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      Supporting the Aging Workforce: A Review and Recommendations for Workplace Intervention Research

      1 , 2 , 1

      Annual Review of Organizational Psychology and Organizational Behavior

      Annual Reviews

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          Abstract

          The workforce in most industrialized countries is aging and becoming more age-diverse, and this trend is expected to continue throughout the twenty-first century. Although there has been an increased interest in research on age differences at work, few studies have examined actual interventions designed to support workers at different points across the life span. In this article, we review the literature related to aging at work, including physical, cognitive, personality, and motivational changes; life-span development theories; age stereotyping; age diversity; and work–life balance. Based on this review, we propose a number of avenues for intervention research to address age differences at work. We conclude by identifying critical challenges specific to studying age at work that should be addressed to advance research on interventions.

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          Most cited references 108

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          Taking time seriously. A theory of socioemotional selectivity.

          Socioemotional selectivity theory claims that the perception of time plays a fundamental role in the selection and pursuit of social goals. According to the theory, social motives fall into 1 of 2 general categories--those related to the acquisition of knowledge and those related to the regulation of emotion. When time is perceived as open-ended, knowledge-related goals are prioritized. In contrast, when time is perceived as limited, emotional goals assume primacy. The inextricable association between time left in life and chronological age ensures age-related differences in social goals. Nonetheless, the authors show that the perception of time is malleable, and social goals change in both younger and older people when time constraints are imposed. The authors argue that time perception is integral to human motivation and suggest potential implications for multiple subdisciplines and research interests in social, developmental, cultural, cognitive, and clinical psychology.
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            The relationship of age to ten dimensions of job performance.

             C. Feldman,  Davis Ng (2008)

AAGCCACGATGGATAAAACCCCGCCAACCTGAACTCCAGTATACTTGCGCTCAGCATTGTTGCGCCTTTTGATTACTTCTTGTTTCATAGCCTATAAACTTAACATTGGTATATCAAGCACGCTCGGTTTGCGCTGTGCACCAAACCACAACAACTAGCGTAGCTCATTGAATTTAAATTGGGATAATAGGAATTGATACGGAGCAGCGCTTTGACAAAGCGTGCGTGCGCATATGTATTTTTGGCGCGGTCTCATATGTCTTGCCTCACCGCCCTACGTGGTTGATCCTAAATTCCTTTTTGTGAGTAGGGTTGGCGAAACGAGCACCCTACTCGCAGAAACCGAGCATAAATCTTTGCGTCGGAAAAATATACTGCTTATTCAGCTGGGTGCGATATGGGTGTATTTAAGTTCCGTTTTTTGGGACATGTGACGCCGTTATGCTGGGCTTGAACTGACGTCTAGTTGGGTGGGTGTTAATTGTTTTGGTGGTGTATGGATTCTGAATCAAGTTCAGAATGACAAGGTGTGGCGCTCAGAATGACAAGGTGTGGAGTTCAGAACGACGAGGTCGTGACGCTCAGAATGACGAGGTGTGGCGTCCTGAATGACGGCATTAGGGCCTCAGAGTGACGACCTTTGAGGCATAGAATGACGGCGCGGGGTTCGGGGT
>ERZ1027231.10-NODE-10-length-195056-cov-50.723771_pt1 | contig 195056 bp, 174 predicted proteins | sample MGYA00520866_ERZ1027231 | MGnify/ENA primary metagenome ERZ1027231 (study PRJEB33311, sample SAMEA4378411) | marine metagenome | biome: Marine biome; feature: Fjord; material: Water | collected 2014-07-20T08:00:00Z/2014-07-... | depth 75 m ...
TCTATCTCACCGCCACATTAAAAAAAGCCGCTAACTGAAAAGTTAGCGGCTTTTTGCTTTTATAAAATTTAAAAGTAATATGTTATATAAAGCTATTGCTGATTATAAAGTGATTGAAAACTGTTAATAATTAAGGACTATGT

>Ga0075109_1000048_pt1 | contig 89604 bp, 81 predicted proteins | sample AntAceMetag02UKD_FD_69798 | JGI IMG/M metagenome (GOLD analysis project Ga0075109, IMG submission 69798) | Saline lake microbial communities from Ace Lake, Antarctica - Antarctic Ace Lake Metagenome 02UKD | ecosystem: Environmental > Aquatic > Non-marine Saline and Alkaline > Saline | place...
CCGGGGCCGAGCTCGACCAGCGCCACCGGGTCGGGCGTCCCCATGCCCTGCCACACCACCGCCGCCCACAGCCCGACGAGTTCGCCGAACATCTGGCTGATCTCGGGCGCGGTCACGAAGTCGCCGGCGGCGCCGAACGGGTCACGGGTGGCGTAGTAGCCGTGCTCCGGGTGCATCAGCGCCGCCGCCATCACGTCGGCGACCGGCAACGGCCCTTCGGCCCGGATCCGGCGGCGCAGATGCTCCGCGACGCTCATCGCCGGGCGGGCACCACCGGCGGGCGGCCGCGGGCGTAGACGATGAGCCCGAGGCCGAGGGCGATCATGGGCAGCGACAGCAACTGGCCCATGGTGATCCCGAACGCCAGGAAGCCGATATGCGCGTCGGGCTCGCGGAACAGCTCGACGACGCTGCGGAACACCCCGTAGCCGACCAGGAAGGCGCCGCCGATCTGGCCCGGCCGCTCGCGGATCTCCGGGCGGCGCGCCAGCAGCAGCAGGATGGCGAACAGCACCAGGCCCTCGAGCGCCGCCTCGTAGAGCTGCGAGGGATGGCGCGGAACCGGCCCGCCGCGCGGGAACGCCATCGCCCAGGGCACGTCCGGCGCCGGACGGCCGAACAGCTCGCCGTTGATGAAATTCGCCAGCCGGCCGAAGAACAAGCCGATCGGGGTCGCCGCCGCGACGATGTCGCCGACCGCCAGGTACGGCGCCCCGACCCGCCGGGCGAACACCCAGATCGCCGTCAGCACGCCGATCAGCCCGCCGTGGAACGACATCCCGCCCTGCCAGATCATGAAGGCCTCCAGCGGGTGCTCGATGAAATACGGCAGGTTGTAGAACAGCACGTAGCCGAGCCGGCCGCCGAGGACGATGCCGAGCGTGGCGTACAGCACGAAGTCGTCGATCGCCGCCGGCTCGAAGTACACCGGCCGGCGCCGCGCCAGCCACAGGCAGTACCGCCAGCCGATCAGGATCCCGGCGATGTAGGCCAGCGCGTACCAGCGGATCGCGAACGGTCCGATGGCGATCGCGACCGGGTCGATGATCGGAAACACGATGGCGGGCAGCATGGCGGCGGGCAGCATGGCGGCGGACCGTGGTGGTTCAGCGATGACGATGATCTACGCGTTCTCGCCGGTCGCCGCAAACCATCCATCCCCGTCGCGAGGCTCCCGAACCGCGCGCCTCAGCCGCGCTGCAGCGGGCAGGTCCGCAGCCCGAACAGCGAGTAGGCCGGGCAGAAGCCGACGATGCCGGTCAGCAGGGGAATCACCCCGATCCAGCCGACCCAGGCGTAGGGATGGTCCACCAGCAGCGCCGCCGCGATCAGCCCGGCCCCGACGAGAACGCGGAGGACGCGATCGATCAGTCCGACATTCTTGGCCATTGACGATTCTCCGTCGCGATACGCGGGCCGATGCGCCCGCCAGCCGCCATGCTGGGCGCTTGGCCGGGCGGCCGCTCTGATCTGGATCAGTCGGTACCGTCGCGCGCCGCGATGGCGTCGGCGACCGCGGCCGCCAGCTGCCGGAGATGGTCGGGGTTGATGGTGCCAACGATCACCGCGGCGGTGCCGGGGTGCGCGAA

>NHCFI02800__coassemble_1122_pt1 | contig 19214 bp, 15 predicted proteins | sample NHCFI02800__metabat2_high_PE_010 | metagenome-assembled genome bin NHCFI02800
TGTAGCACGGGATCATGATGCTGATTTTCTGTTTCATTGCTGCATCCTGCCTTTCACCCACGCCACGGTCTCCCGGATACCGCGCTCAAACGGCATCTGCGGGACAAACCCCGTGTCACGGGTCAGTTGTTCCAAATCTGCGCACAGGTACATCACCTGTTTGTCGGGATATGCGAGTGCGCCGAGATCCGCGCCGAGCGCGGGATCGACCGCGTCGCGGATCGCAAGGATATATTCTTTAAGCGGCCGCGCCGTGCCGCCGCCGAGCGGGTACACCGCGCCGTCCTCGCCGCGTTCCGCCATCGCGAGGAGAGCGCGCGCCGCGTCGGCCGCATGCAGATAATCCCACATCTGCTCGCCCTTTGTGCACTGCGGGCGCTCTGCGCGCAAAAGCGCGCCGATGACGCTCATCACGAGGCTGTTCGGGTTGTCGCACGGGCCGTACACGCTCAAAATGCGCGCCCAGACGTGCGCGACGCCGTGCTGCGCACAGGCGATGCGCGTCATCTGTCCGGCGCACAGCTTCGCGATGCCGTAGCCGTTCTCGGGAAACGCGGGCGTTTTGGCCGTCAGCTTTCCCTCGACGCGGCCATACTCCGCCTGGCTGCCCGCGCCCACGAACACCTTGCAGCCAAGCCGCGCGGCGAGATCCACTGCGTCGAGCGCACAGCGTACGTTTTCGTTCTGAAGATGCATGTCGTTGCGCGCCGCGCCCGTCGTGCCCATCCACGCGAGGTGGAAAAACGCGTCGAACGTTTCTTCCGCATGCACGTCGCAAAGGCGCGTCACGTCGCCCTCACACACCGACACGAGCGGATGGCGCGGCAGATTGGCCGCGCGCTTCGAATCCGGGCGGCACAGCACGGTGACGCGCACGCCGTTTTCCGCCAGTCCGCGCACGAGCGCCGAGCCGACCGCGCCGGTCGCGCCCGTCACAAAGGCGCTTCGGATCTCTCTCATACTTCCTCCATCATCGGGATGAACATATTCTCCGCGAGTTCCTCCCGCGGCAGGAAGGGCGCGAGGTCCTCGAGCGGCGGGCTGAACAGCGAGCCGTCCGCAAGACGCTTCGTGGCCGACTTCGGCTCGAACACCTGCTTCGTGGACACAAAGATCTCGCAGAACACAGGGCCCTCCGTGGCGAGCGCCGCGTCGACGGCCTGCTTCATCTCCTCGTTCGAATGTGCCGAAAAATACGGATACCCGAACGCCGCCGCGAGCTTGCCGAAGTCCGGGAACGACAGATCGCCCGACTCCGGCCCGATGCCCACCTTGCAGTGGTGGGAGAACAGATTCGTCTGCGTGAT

Previous reviews of the literature on the relationship between age and job performance have largely focused on core task performance but have paid much less attention to other job behaviors that also contribute to productivity. The current study provides an expanded meta-analysis on the relationship between age and job performance that includes 10 dimensions of job performance: core task performance, creativity, performance in training programs, organizational citizenship behaviors, safety performance, general counterproductive work behaviors, workplace aggression, on-the-job substance use, tardiness, and absenteeism. Results show that although age was largely unrelated to core task performance, creativity, and performance in training programs, it demonstrated stronger relationships with the other 7 performance dimensions. Results also highlight that the relationships of age with core task performance and with counterproductive work behaviors are curvilinear in nature and that several sample characteristics and data collection characteristics moderate age-performance relationships. The article concludes with a discussion of key research design issues that may further knowledge about the age-performance relationship in the future. Copyright 2008 APA
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              TIME, TEAMS, AND TASK PERFORMANCE: CHANGING EFFECTS OF SURFACE- AND DEEP-LEVEL DIVERSITY ON GROUP FUNCTIONING.

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                Author and article information

                Journal
                Annual Review of Organizational Psychology and Organizational Behavior
                Annu. Rev. Organ. Psychol. Organ. Behav.
                Annual Reviews
                2327-0608
                2327-0616
                April 10 2015
                April 10 2015
                : 2
                : 1
                : 351-381
                Affiliations
                [1 ]Department of Psychology, Portland State University, Portland, Oregon 97207; email: ,
                [2 ]Oregon Nurses Foundation, Tualatin, Oregon 97062; email:
                Article
                10.1146/annurev-orgpsych-032414-111435
                © 2015

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